Some of us have received a pink slip at some point in our career, myself included. And while there are learning professional growth opportunities to be had during these times, it is a scary time in any career, one that requires perseverance, patience, and some luck. Recognize the fear, and don’t let it turn into panic. That will kill your interviewing prospects, hireability, and damper your overall mood.
Here are 12 action steps to take immediately after losing your job, in order of importance.
1. As stated before, don’t panic! This is a traumatizing event, but panic leads to desperation. And desperation is noticeable to your interviewers even if you try to hide it. Don’t go there. Now, I am not expecting that we are emotionless robots; we can be frustrated and sad, but resist depression. It will kill your hire-ability.
2. Focus on what you can control.
4. Can you survive on your spouse’s income alone? Notice I didn’t say live; I said survive. The answer to this question will determine how aggressive your search has to be and how willing you should be to accept a job offer with lower pay. I have had to do this before as I am the primary breadwinner in my household. I recommend trying to avoid settling for a poor cultural fit with an organization and poor pay. I prefer to enjoy the work environment even if the pay sucks, but if both are poor and you have to, you have to. One in the hand is worth two in the bush.
5. Locate companies in ANY state (not just your own) in your specific line of work, and the more specific the better, and apply for positions they have open. Focusing on your own city/state at the exclusion of other locations is a common mistake job seekers make. I personally learned this one the hard way.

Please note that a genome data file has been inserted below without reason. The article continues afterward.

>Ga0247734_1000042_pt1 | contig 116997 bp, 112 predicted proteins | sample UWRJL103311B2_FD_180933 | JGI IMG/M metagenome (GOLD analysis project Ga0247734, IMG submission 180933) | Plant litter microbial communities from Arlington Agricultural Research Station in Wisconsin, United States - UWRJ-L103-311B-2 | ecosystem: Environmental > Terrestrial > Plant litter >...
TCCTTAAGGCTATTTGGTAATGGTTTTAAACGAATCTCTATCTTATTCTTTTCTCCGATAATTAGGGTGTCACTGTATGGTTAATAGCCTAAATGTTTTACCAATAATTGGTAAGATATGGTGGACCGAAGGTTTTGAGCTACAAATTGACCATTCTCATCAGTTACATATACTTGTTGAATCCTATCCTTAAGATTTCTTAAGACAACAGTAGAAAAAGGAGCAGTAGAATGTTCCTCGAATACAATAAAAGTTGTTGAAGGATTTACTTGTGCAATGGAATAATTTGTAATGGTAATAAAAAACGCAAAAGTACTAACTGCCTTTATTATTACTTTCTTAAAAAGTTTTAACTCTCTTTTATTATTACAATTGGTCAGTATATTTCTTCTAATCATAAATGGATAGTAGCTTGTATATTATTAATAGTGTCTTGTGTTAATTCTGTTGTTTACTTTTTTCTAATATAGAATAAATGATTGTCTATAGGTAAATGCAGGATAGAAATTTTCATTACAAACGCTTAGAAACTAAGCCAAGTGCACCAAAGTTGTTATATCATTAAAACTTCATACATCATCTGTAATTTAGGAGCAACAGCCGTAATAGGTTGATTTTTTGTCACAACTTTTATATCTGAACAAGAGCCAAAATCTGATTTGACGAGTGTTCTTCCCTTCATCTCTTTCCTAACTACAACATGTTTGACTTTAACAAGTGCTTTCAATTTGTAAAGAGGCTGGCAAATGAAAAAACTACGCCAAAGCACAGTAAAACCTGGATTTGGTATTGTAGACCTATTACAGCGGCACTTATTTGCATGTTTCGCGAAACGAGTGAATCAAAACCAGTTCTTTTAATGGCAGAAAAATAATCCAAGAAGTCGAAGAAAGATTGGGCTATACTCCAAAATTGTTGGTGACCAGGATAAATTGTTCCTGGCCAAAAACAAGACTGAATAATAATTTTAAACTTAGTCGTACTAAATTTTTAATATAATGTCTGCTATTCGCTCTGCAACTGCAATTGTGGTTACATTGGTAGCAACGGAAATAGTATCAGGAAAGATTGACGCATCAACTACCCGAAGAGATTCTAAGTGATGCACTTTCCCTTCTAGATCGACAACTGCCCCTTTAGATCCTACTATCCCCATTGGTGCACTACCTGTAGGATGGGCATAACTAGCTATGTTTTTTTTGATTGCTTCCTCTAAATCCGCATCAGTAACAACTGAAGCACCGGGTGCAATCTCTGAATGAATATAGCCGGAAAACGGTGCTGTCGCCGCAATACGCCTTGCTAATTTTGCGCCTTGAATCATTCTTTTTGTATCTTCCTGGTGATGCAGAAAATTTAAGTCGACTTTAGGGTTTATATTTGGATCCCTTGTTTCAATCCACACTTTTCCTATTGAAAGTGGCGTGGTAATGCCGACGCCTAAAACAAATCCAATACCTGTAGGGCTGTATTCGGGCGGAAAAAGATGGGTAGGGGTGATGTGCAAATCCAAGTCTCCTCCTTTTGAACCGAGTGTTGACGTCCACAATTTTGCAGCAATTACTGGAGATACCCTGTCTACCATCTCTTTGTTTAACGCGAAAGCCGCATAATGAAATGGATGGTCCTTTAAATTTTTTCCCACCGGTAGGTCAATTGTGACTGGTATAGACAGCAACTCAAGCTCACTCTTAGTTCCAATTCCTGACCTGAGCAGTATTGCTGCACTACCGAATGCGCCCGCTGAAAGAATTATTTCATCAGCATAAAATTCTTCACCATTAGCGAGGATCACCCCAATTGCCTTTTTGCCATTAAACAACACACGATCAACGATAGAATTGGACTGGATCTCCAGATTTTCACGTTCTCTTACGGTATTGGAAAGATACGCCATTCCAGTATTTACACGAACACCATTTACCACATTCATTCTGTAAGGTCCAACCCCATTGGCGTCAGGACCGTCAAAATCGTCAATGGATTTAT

6. Don’t panic or become desperate. Focus on what you can control.
7. Call the top 10 people in your network that are connected in your specific industry and ask them to help you spread the word, but don’t expect that they will get you a job. Often, they can give advice and encouragement.
8. Locate organizations within your specific industry where there aren’t any job postings and reach out to hiring managers with a pain letter pitch (see discussion about this in my upcoming book Becoming Generation Flux).
9. Don’t panic or become desperate. Focus on what you can control.
10. Depending on how much severance or unemployment income you have, you may need to look at getting an interim job to pay the bills. Mow lawns, do other odd jobs, work in retail, or anything else to keep money flowing in.
11. Rely on your closest friends and family for support and encouragement. Do not isolate yourself from people who care; just isolate yourself from people who are negative. This cannot be overstated or undervalued. Emotional well-being is vital to tackling the challenge of a job search these days.
12. Don’t panic or become desperate. Focus on what you can control.